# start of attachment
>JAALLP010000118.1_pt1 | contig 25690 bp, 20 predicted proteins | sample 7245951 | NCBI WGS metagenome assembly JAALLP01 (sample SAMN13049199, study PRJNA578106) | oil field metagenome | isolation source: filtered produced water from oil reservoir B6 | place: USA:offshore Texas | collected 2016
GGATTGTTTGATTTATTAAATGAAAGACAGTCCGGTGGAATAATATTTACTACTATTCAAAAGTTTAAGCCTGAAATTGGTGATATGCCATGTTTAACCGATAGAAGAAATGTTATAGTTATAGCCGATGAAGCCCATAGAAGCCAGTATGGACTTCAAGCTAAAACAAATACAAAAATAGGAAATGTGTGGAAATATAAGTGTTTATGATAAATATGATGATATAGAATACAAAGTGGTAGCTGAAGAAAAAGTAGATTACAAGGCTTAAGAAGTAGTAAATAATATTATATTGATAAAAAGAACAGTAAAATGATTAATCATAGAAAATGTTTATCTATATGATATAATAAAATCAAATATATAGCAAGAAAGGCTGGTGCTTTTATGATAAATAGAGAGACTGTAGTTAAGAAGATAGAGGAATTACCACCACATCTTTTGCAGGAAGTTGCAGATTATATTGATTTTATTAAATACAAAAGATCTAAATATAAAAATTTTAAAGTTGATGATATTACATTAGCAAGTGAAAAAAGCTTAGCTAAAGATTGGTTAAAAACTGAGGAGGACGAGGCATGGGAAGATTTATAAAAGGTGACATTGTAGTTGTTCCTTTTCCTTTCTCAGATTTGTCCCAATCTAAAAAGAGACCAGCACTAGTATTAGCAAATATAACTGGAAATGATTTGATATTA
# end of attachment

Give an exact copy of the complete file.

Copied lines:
>JAALLP010000118.1_pt1 | contig 25690 bp, 20 predicted proteins | sample 7245951 | NCBI WGS metagenome assembly JAALLP01 (sample SAMN13049199, study PRJNA578106) | oil field metagenome | isolation source: filtered produced water from oil reservoir B6 | place: USA:offshore Texas | collected 2016
GGATTGTTTGATTTATTAAATGAAAGACAGTCCGGTGGAATAATATTTACTACTATTCAAAAGTTTAAGCCTGAAATTGGTGATATGCCATGTTTAACCGATAGAAGAAATGTTATAGTTATAGCCGATGAAGCCCATAGAAGCCAGTATGGACTTCAAGCTAAAACAAATACAAAAATAGGAAATGTGTGGAAATATAAGTGTTTATGATAAATATGATGATATAGAATACAAAGTGGTAGCTGAAGAAAAAGTAGATTACAAGGCTTAAGAAGTAGTAAATAATATTATATTGATAAAAAGAACAGTAAAATGATTAATCATAGAAAATGTTTATCTATATGATATAATAAAATCAAATATATAGCAAGAAAGGCTGGTGCTTTTATGATAAATAGAGAGACTGTAGTTAAGAAGATAGAGGAATTACCACCACATCTTTTGCAGGAAGTTGCAGATTATATTGATTTTATTAAATACAAAAGATCTAAATATAAAAATTTTAAAGTTGATGATATTACATTAGCAAGTGAAAAAAGCTTAGCTAAAGATTGGTTAAAAACTGAGGAGGACGAGGCATGGGAAGATTTATAAAAGGTGACATTGTAGTTGTTCCTTTTCCTTTCTCAGATTTGTCCCAATCTAAAAAGAGACCAGCACTAGTATTAGCAAATATAACTGGAAATGATTTGATATTA